Now that we have asked who it is that shall dwell in God’s tent, we have heard the conditions for dwelling there, but only if we fulfill the obligations of those who would live there. Then we must prepare our hearts and bodies for the battle of holy obedience to these instructions. Let us ask God to supply by the help of grace what is impossible to us by nature. If we want to reach life everlasting, even as we flee the torments of hell, then while there is still time, while we are still in this body and are able to do these things by the light of life, we must run now and do what will profit us forever.”

St. Benedict’s Rule, Prologue (quoted from St. Benedict’s rule: an inclusive transation and commentary by judith sutera, osb)

St. Benedict’s Rule is for those who have already expressed a desire (even if only to themselves) to “dwell in God’s tent.” Therefore, committing oneself to conversatio morum means, essentially, committing oneself to God. St. Benedict understood the monastery as a “school for the Lord’s service.” Oblates are affiliated with such a school, but, as I’ve said repeatedly, our primary context is different.

As an Oblate, I live my commitment to God in my family, in my work, in my volunteer commitments, in my friendships, and in every moment of every day. Benedictine monasteries may have been established as schools for the Lord’s service, but they are not the only places where one can serve the Lord. (To be fair, St. Benedict never suggested they were.) Conversatio morum is a commitment to remember this commitment regardless of my context. And not just remember it in an intellectual sense. It’s a commitment to act on it.

The Commitment Is the Same

Our contexts are different, but the need to remember and act on our commitment to the Lord is the same for monastics and laity alike. Conversatio is conversation, an open sharing and receiving of words and experiences. We communicate with the people around us (both within and outside of our communities), and that ongoing communication eventually changes us.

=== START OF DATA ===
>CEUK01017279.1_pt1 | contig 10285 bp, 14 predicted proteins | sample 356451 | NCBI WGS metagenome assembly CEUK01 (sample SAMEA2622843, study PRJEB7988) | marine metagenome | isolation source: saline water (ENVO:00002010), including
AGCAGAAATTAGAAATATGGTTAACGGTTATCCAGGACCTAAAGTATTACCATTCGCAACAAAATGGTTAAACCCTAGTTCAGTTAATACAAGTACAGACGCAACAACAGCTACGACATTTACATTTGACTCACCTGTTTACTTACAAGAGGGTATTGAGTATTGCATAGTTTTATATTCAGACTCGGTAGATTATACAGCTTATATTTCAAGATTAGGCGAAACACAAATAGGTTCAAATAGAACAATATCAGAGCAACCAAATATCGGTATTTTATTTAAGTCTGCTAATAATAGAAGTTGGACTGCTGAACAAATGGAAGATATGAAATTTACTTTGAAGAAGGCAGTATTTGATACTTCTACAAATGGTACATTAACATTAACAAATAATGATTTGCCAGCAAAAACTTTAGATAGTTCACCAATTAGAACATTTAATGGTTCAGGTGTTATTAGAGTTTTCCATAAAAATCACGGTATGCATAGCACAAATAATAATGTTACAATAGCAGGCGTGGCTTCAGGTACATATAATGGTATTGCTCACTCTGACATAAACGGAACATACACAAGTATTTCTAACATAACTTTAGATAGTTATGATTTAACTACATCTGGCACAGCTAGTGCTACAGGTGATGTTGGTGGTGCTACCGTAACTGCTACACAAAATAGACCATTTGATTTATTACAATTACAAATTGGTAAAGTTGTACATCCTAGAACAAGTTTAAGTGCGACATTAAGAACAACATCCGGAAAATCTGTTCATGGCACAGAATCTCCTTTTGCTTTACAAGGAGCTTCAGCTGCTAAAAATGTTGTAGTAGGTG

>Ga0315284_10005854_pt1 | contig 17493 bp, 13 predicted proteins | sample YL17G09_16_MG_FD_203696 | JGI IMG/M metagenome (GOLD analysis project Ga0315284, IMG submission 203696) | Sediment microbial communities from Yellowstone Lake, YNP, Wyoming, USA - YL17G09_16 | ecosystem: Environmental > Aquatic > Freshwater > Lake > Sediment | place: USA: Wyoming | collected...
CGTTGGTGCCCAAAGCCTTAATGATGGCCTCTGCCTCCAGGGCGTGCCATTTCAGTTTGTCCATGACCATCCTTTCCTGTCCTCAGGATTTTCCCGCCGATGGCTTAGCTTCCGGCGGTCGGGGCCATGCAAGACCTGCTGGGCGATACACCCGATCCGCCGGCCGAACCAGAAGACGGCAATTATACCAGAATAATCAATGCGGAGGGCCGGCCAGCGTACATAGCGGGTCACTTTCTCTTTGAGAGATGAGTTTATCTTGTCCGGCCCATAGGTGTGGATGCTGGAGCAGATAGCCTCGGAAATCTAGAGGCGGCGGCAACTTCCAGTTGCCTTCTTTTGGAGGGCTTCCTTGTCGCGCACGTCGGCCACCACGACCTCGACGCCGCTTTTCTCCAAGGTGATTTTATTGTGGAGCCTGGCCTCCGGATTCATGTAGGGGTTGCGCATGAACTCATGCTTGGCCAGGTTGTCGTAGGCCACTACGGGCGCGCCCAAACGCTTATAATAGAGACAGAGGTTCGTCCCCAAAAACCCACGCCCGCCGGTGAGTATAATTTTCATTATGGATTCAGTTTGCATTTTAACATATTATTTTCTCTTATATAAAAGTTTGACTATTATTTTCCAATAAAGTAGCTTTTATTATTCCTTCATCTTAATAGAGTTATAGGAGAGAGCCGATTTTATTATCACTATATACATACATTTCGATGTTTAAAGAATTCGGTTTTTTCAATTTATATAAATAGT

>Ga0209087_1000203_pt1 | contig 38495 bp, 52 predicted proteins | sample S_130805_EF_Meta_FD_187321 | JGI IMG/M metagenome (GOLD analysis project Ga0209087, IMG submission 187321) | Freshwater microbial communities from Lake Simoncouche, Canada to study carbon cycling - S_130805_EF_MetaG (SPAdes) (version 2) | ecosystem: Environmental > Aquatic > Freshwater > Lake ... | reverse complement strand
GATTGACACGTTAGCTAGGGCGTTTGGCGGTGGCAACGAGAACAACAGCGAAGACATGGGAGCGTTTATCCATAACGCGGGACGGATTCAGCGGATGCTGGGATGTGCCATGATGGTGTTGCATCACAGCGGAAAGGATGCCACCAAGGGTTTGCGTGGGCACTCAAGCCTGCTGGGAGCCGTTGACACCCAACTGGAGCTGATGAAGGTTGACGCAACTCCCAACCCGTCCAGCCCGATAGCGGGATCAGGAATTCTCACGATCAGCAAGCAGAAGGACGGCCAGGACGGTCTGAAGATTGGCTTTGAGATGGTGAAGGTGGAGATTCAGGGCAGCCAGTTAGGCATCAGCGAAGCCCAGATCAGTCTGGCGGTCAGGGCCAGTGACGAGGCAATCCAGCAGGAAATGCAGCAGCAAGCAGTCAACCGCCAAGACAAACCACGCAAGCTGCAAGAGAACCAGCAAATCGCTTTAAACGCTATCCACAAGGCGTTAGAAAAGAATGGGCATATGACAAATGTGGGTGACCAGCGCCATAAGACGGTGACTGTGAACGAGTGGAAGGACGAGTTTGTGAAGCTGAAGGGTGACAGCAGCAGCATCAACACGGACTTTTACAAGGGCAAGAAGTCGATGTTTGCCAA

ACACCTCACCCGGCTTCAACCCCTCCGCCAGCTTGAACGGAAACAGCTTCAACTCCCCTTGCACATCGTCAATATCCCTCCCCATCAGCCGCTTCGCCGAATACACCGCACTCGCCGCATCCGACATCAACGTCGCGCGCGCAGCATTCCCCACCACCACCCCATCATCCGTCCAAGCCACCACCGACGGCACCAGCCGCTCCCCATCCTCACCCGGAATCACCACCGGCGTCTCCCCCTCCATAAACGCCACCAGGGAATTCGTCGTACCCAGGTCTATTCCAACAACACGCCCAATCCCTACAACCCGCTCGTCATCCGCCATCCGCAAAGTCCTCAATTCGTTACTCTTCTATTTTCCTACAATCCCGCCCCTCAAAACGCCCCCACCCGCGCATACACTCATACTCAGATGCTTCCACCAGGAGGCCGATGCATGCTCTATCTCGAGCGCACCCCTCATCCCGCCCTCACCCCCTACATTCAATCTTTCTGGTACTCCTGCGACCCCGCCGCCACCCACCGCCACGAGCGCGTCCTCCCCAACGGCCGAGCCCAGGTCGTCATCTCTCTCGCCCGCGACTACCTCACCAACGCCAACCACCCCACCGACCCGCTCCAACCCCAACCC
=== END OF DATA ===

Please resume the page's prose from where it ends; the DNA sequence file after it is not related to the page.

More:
Being open to that change is the point. Whether you live in a monastery, in a family, with roommates, or by yourself, the goal is to become closer to God. God is bigger than any of us, and God works in many ways that are outside our own personal experiences. Too often we take our own experiences as the rule and norm and expect others to abide by that. We get offended when they don’t, and they get offended when we don’t abide by their personal rules and norms. But God won’t be held by the confines of our limited experiences and understanding. And it’s not about us.

God works inside and outside the monastery. Some of us live inside, and some of us live outside, and we all have the opportunity to see God at work. The question is, are we willing to not only witness that work, but engage in it and be changed by it as well?

If the answer is ‘yes,’ than you’re beginning to understand conversatio morum. Because one doesn’t have to be in a monastery to embrace fidelity to the monastic way of life.

I suggest reading the section called ‘Conversatio or Conversio’ in the Monastery of the Ascension Oblate Handbook, found here, for an excellent treatment of this topic that goes well beyond the scope of my post.